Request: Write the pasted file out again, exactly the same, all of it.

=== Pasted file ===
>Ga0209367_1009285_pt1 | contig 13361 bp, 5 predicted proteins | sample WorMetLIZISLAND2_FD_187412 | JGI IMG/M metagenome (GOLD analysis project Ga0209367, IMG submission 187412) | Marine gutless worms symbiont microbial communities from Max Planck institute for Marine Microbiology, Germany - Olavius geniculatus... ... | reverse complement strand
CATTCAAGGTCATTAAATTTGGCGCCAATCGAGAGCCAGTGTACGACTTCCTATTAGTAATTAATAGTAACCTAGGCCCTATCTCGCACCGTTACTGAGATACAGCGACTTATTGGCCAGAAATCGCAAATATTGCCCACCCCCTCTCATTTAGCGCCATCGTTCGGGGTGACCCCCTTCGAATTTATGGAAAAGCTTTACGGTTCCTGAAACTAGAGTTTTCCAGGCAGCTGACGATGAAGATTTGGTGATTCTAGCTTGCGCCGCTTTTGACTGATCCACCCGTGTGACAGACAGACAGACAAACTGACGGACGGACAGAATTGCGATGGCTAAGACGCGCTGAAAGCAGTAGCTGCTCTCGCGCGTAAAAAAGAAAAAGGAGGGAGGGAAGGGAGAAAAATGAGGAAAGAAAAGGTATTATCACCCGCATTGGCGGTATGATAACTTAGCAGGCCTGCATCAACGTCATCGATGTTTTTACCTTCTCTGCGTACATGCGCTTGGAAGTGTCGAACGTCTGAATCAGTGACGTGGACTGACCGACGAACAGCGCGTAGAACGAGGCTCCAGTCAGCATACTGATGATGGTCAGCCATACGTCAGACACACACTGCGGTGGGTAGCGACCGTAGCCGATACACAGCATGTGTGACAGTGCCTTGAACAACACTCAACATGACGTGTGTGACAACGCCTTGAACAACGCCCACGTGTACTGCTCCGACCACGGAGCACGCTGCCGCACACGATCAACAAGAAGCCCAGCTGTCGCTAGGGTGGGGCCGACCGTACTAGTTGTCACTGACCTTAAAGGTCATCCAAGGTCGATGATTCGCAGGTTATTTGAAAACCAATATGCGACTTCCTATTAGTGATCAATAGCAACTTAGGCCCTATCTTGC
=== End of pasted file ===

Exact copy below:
>Ga0209367_1009285_pt1 | contig 13361 bp, 5 predicted proteins | sample WorMetLIZISLAND2_FD_187412 | JGI IMG/M metagenome (GOLD analysis project Ga0209367, IMG submission 187412) | Marine gutless worms symbiont microbial communities from Max Planck institute for Marine Microbiology, Germany - Olavius geniculatus... ... | reverse complement strand
CATTCAAGGTCATTAAATTTGGCGCCAATCGAGAGCCAGTGTACGACTTCCTATTAGTAATTAATAGTAACCTAGGCCCTATCTCGCACCGTTACTGAGATACAGCGACTTATTGGCCAGAAATCGCAAATATTGCCCACCCCCTCTCATTTAGCGCCATCGTTCGGGGTGACCCCCTTCGAATTTATGGAAAAGCTTTACGGTTCCTGAAACTAGAGTTTTCCAGGCAGCTGACGATGAAGATTTGGTGATTCTAGCTTGCGCCGCTTTTGACTGATCCACCCGTGTGACAGACAGACAGACAAACTGACGGACGGACAGAATTGCGATGGCTAAGACGCGCTGAAAGCAGTAGCTGCTCTCGCGCGTAAAAAAGAAAAAGGAGGGAGGGAAGGGAGAAAAATGAGGAAAGAAAAGGTATTATCACCCGCATTGGCGGTATGATAACTTAGCAGGCCTGCATCAACGTCATCGATGTTTTTACCTTCTCTGCGTACATGCGCTTGGAAGTGTCGAACGTCTGAATCAGTGACGTGGACTGACCGACGAACAGCGCGTAGAACGAGGCTCCAGTCAGCATACTGATGATGGTCAGCCATACGTCAGACACACACTGCGGTGGGTAGCGACCGTAGCCGATACACAGCATGTGTGACAGTGCCTTGAACAACACTCAACATGACGTGTGTGACAACGCCTTGAACAACGCCCACGTGTACTGCTCCGACCACGGAGCACGCTGCCGCACACGATCAACAAGAAGCCCAGCTGTCGCTAGGGTGGGGCCGACCGTACTAGTTGTCACTGACCTTAAAGGTCATCCAAGGTCGATGATTCGCAGGTTATTTGAAAACCAATATGCGACTTCCTATTAGTGATCAATAGCAACTTAGGCCCTATCTTGC